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Groundwater is a body of water stored in the underground. Groundwater can be static as a result of water accumulation in the long past. Usually, however, the groundwater is dynamic and it flows through an aquifer, or aquifer system, subject to recharge while at the downstream end it discharges into an open water body like a river, a lake, a wetland or the sea.

Static groundwater reservoirs can be found under large deserts like the Sahara. Exploitation of static groundwater leads to depletion (mining) of the resource.

Dynamic groundwater is usually exploited with wells for irrigation, industry and households. The competition often leads to over-exploitation of the aquifer whereby its water level drops and the water resource gets out of the reach of the poor and it remains available only to those who have enough capital to sink very deep wells. At the downstream end of the aquifer the discharge reduces considerably affecting negatively the downstream water users as well as the ecology. In irrigation projects in (semi)arid regions where groundwater is used the groundwater tends to get more salty over time due to the continuous evaporation by which the salt concentration increases continually. Further, serious land subsidence may occur. In industrial areas and in agricultural lands with ample use of fertilizers and biocides the groundwater can become seriously polluted.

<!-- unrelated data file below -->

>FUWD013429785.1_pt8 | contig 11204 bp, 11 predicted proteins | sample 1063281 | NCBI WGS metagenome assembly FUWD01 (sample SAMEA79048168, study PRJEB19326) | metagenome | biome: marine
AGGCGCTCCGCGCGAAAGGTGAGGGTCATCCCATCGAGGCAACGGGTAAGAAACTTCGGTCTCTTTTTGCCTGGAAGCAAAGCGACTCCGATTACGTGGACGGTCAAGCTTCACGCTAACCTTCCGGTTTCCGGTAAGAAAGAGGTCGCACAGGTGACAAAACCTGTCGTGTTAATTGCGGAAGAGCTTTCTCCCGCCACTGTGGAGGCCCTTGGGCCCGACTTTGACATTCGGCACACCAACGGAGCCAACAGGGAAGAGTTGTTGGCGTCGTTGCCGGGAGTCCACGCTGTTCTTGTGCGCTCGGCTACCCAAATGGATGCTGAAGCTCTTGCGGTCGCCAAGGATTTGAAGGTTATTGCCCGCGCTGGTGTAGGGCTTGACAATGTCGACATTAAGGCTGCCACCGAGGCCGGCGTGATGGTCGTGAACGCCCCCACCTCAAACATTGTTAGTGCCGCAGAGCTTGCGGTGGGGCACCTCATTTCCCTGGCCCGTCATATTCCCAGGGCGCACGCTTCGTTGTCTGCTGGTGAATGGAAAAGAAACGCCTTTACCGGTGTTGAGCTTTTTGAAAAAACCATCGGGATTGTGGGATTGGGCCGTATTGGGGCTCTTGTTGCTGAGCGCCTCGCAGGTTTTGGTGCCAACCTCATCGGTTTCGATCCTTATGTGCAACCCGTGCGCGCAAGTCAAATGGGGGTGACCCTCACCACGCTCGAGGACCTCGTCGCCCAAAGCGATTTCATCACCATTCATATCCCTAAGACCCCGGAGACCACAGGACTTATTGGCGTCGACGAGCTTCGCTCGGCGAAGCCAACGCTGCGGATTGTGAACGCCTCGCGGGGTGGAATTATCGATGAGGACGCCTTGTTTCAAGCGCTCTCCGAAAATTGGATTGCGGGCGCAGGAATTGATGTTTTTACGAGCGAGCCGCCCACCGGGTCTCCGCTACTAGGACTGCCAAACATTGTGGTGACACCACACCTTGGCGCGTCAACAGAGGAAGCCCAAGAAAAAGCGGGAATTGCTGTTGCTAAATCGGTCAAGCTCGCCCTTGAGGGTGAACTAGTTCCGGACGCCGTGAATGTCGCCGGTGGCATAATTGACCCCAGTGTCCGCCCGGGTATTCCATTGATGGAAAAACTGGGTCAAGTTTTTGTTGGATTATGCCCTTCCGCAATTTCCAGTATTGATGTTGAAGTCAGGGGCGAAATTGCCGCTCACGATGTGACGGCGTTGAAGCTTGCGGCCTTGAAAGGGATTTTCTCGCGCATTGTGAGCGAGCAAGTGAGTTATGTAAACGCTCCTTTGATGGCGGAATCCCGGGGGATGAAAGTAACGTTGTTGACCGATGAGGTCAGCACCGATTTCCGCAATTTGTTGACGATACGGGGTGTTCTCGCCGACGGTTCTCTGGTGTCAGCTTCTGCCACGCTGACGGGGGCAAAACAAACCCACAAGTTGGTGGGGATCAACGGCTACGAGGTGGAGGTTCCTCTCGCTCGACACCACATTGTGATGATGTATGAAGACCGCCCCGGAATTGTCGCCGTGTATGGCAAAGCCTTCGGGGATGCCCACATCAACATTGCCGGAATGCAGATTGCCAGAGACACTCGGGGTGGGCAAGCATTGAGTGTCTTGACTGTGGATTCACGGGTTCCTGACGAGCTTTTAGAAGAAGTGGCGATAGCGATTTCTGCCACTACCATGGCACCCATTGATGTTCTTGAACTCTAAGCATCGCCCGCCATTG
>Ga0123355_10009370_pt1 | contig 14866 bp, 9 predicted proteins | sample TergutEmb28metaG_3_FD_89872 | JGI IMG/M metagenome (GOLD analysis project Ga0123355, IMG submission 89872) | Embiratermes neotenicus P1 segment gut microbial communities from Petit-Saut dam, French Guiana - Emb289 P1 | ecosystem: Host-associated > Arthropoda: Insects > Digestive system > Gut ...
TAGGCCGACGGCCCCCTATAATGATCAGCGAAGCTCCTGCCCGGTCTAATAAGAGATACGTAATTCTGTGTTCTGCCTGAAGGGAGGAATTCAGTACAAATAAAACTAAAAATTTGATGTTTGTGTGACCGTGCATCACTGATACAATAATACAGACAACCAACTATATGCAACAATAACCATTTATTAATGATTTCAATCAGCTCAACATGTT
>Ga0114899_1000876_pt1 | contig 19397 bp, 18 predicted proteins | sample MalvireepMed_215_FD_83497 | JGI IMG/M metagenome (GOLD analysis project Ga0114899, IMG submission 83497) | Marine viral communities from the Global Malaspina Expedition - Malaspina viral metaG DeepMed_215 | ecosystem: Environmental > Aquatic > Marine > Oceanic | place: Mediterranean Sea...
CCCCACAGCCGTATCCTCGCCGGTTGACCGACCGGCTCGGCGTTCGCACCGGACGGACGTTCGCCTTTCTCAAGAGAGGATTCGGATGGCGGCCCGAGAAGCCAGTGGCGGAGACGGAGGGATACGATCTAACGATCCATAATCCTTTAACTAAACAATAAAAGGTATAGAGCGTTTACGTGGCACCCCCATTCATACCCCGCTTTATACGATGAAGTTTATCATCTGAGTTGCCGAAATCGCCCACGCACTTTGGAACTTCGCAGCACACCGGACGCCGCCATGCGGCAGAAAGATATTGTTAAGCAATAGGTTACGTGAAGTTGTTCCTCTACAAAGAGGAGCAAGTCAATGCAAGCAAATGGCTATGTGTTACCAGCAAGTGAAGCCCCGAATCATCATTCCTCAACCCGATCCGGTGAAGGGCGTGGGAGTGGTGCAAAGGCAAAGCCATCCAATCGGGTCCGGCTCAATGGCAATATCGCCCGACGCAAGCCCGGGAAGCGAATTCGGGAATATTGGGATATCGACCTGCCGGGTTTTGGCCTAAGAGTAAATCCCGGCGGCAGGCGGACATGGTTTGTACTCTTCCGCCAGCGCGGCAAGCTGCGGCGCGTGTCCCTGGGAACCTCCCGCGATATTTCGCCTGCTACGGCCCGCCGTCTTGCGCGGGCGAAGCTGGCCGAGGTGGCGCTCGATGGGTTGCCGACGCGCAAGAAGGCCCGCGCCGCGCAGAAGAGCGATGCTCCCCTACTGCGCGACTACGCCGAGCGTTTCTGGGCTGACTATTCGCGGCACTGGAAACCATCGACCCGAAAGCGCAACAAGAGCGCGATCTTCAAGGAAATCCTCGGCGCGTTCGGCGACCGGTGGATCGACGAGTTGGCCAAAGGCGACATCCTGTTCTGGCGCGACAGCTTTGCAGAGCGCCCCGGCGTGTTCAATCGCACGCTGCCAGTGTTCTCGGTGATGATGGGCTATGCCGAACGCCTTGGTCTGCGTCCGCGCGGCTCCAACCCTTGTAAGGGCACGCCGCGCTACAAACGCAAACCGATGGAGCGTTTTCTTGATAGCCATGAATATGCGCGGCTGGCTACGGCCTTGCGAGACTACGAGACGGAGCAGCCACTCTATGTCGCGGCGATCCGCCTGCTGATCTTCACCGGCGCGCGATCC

Ideally, the water balance of aquifers is carefully assessed and monitored and the user rights are determined based on this assessment as well as on socio-political-legal conditions. The establishment of a groundwater flow model can be helpful in this respect. Unfortunately, proper groundwater management is still in its infancy even in developed countries.

References / Links

An Fao paper on Groundwater management can be found in:

Chapter 2 on "Groundwater investigations in the ILRI publication 16 on "Drainage Principles and Applications" can be found in

An example of a free agro-hydro-salinity groundwater model can be found in:

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